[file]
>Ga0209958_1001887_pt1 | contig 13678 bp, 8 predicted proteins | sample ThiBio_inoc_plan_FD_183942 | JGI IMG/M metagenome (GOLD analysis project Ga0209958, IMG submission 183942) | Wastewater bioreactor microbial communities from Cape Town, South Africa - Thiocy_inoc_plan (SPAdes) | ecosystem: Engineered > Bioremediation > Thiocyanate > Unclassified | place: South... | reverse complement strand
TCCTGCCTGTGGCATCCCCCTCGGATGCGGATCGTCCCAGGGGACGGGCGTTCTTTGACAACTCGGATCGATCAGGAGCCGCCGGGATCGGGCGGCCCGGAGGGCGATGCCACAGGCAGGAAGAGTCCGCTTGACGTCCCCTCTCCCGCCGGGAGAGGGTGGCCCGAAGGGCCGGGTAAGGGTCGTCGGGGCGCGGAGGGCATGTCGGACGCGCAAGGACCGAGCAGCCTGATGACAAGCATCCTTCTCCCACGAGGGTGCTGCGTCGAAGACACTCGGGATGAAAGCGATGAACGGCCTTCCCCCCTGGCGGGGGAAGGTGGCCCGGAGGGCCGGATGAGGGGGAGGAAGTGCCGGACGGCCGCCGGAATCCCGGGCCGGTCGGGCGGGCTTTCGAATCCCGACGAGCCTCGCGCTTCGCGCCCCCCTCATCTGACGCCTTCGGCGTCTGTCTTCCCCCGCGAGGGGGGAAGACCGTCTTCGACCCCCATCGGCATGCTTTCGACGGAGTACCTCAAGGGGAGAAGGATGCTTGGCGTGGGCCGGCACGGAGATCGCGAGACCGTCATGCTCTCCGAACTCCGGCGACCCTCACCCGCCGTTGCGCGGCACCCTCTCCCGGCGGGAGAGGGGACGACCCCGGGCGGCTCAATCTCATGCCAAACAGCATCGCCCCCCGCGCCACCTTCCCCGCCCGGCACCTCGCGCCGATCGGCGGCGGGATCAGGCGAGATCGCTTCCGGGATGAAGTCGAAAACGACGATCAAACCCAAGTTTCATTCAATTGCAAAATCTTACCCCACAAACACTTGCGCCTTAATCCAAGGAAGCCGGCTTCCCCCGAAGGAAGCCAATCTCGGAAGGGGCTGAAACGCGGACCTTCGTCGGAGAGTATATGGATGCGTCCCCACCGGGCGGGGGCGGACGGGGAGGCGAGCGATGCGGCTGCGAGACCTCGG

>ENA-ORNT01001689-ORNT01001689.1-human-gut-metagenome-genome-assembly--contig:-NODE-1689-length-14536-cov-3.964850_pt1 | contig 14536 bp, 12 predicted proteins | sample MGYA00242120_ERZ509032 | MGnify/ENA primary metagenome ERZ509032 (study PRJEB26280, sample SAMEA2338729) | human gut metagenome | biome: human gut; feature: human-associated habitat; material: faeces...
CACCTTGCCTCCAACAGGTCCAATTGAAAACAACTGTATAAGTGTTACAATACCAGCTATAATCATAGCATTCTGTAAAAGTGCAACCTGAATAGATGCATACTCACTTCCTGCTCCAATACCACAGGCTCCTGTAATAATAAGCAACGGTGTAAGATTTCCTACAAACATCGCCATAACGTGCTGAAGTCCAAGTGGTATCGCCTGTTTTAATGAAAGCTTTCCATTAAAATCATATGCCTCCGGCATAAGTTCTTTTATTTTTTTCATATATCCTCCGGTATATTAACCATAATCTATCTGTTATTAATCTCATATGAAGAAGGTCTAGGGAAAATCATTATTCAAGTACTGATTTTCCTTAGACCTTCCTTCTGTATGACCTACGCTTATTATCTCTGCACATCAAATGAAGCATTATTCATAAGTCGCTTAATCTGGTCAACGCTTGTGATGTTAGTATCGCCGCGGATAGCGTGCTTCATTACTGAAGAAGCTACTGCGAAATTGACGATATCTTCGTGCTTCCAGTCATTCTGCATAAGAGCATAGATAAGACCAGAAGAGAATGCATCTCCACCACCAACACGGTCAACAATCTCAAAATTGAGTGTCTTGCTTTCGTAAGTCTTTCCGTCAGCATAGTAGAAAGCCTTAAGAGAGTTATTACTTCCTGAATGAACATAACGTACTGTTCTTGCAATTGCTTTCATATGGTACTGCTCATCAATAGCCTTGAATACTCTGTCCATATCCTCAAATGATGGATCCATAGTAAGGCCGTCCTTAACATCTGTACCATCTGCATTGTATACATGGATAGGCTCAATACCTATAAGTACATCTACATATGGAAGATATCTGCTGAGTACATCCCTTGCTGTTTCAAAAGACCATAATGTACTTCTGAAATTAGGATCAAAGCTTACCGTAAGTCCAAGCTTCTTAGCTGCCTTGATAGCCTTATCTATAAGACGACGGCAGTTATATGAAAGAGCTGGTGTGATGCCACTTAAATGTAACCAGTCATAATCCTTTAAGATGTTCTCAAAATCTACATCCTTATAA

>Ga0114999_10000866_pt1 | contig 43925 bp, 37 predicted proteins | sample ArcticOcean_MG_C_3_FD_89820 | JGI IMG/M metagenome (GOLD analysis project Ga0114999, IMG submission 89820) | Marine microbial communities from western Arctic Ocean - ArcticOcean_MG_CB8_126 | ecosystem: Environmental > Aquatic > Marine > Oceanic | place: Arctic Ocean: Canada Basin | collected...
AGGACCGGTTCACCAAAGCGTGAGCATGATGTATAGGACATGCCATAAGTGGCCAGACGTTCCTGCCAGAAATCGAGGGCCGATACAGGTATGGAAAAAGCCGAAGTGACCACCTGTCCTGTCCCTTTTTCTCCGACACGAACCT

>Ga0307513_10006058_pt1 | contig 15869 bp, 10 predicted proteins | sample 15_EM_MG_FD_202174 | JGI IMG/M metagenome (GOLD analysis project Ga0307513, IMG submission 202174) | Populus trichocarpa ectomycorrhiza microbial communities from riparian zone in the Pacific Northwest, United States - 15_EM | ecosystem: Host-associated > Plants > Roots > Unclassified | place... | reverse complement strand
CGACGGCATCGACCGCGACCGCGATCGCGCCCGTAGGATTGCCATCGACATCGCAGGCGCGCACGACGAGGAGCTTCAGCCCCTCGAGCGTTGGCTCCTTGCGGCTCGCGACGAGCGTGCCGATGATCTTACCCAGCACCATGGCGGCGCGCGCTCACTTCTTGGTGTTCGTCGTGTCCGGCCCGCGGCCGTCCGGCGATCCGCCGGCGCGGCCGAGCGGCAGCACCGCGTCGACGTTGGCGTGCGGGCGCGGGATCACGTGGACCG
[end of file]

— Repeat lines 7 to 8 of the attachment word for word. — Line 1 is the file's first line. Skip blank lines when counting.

>Ga0307513_10006058_pt1 | contig 15869 bp, 10 predicted proteins | sample 15_EM_MG_FD_202174 | JGI IMG/M metagenome (GOLD analysis project Ga0307513, IMG submission 202174) | Populus trichocarpa ectomycorrhiza microbial communities from riparian zone in the Pacific Northwest, United States - 15_EM | ecosystem: Host-associated > Plants > Roots > Unclassified | place... | reverse complement strand
CGACGGCATCGACCGCGACCGCGATCGCGCCCGTAGGATTGCCATCGACATCGCAGGCGCGCACGACGAGGAGCTTCAGCCCCTCGAGCGTTGGCTCCTTGCGGCTCGCGACGAGCGTGCCGATGATCTTACCCAGCACCATGGCGGCGCGCGCTCACTTCTTGGTGTTCGTCGTGTCCGGCCCGCGGCCGTCCGGCGATCCGCCGGCGCGGCCGAGCGGCAGCACCGCGTCGACGTTGGCGTGCGGGCGCGGGATCACGTGGACCG